We’ve known for some time that failure to get Congress to pass the “Clean Boating Act of 2008” (S. 2766/H.R. 5949) by September 30 would result in a nightmare for boating. But, until now, we didn’t really know how disagreeable the prospect would be if all boaters faced unprecedented EPA and, probably, state permitting requirements for their incidental, overboard water discharges. Today we know and it’s ugly with a capital Ug!
EPA recently published its long-awaited draft permit regulations. “What may appear quite simple on the surface will be anything but in reality,” Margaret Podlich, Vice President of Government Affairs has told her BoatUS members. “What happens if a neighbor — who perhaps may not appreciate boats — decides that you use too much biodegradable soap to wash your boat or witnesses an accidentally spilled orange juice draining out of the scuppers, or sees you wipe algae off the scum line? Under the present draft permit guidelines, all of these instances may be deemed a violation of the Clean Water Act,” explained Podlich.
It gets worse. The draft regulations would allow the EPA, the Coast Guard, a state authority or even some private contractor to inspect a boat and take discharge samples! If requested, a boater would be required to provide such government officials with information to determine permit compliance. But wait, there’s more!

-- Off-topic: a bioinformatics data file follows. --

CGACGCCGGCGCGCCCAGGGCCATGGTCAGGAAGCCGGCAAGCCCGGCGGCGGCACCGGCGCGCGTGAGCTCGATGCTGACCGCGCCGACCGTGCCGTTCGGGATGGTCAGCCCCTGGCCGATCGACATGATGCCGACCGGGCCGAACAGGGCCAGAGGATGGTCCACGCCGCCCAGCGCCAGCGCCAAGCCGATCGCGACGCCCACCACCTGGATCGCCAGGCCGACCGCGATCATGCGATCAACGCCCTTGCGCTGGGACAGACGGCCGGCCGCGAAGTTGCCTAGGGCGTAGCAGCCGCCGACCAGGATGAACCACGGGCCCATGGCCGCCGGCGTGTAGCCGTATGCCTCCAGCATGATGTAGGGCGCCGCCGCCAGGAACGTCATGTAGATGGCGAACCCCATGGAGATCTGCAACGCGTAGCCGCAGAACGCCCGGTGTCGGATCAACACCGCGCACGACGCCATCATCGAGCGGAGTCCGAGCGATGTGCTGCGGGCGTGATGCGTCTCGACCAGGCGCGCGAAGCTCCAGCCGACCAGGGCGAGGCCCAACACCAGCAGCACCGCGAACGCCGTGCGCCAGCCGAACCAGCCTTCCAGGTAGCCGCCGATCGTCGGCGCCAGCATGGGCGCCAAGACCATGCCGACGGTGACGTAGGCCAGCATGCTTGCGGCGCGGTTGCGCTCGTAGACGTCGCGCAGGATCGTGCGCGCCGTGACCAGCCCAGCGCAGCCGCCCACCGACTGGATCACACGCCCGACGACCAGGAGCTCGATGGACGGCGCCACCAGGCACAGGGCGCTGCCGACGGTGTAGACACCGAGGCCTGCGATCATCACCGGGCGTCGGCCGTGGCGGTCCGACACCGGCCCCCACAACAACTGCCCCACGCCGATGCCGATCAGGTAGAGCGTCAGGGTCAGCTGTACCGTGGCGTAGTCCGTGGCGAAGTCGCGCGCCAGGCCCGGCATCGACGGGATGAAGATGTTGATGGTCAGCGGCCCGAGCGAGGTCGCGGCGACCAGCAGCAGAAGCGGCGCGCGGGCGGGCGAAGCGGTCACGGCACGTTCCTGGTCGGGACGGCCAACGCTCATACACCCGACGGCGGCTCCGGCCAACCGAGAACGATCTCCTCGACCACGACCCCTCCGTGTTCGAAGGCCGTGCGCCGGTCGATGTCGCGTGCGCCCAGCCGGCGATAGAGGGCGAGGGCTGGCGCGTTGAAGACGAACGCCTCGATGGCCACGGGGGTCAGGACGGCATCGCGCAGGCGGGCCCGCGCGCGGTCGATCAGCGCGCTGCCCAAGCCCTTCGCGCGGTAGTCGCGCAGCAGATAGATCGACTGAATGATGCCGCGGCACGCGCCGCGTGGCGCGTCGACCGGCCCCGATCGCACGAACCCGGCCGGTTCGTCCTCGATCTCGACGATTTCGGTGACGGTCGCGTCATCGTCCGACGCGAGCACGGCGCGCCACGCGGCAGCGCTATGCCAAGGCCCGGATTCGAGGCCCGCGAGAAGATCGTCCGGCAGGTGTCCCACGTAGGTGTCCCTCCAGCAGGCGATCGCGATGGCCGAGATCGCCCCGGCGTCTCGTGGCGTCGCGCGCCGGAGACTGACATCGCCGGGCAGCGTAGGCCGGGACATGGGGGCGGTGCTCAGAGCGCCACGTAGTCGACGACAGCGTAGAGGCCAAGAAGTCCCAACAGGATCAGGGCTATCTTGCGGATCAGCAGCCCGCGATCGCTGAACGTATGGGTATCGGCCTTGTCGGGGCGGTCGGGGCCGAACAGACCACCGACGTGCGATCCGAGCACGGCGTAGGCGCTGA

The draft EPA permit also contains a worrisome provision that each state may add on its own regulations. And most menacing of all is a provision that, after the initial permitting this fall, the EPA will then outline for the states how they can implement their own permit systems!
Can anyone say: “Holy hassles, Batman, that’s bound to mean additional state permit requirements and more fees for boaters!”
Update: Matt Dunn, NMMA’s Washington point man for this issue, reported late last week Sen. Bill Nelson requested a Senate Unanimous Consent Agreement for S. 2766 which simply means, under special Senate rules, if no one objects the bill passes. However, Senator Lisa Murkowski (Alaska) objected, saying she wanted an amendment to include larger, commercial vessels. Throughout the evening, Senators Nelson, Burr, Martinez, Boxer, Vitter and others engaged Senator Murkowski on this issue on the floor, asking her not to hold the bill but she continued her objection and the needed Unanimous Consent could not be obtained.
Accordingly, Dunn has put out an Urgent Action Call to all the industry to again contact your Senators, especially the 39 co-sponsors of the Clean Boating Act. They need to know that failure to pass the Clean Boating Act will not go unnoticed by America’s 18 million recreational boat owners and the hundreds of thousands of marine industry employees nationwide.
Call them or write them. Right now, while you’re on line, go to www.BoatBlue.org and send them a message that you strongly support quick passage of S. 2766/H.R. 5949, the Clean Boating Act.
Failure to get Congress to act is not an option and the deadline is now only 12 weeks away!